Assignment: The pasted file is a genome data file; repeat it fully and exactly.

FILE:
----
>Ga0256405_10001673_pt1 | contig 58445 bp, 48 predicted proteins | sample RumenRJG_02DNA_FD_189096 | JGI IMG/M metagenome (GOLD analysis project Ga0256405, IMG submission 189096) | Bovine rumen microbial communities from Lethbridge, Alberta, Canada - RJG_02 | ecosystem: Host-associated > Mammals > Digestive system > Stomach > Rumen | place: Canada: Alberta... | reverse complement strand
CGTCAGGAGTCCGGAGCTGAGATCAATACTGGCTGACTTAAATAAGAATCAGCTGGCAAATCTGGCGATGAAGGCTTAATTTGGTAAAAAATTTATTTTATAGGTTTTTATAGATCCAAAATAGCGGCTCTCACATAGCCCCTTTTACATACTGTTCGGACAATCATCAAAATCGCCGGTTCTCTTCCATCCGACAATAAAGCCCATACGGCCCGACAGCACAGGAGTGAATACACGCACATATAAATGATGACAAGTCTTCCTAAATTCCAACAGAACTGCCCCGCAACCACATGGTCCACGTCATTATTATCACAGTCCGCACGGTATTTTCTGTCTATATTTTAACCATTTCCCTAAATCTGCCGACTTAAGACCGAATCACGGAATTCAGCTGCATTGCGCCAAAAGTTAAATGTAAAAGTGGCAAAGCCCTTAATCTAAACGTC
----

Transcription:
>Ga0256405_10001673_pt1 | contig 58445 bp, 48 predicted proteins | sample RumenRJG_02DNA_FD_189096 | JGI IMG/M metagenome (GOLD analysis project Ga0256405, IMG submission 189096) | Bovine rumen microbial communities from Lethbridge, Alberta, Canada - RJG_02 | ecosystem: Host-associated > Mammals > Digestive system > Stomach > Rumen | place: Canada: Alberta... | reverse complement strand
CGTCAGGAGTCCGGAGCTGAGATCAATACTGGCTGACTTAAATAAGAATCAGCTGGCAAATCTGGCGATGAAGGCTTAATTTGGTAAAAAATTTATTTTATAGGTTTTTATAGATCCAAAATAGCGGCTCTCACATAGCCCCTTTTACATACTGTTCGGACAATCATCAAAATCGCCGGTTCTCTTCCATCCGACAATAAAGCCCATACGGCCCGACAGCACAGGAGTGAATACACGCACATATAAATGATGACAAGTCTTCCTAAATTCCAACAGAACTGCCCCGCAACCACATGGTCCACGTCATTATTATCACAGTCCGCACGGTATTTTCTGTCTATATTTTAACCATTTCCCTAAATCTGCCGACTTAAGACCGAATCACGGAATTCAGCTGCATTGCGCCAAAAGTTAAATGTAAAAGTGGCAAAGCCCTTAATCTAAACGTC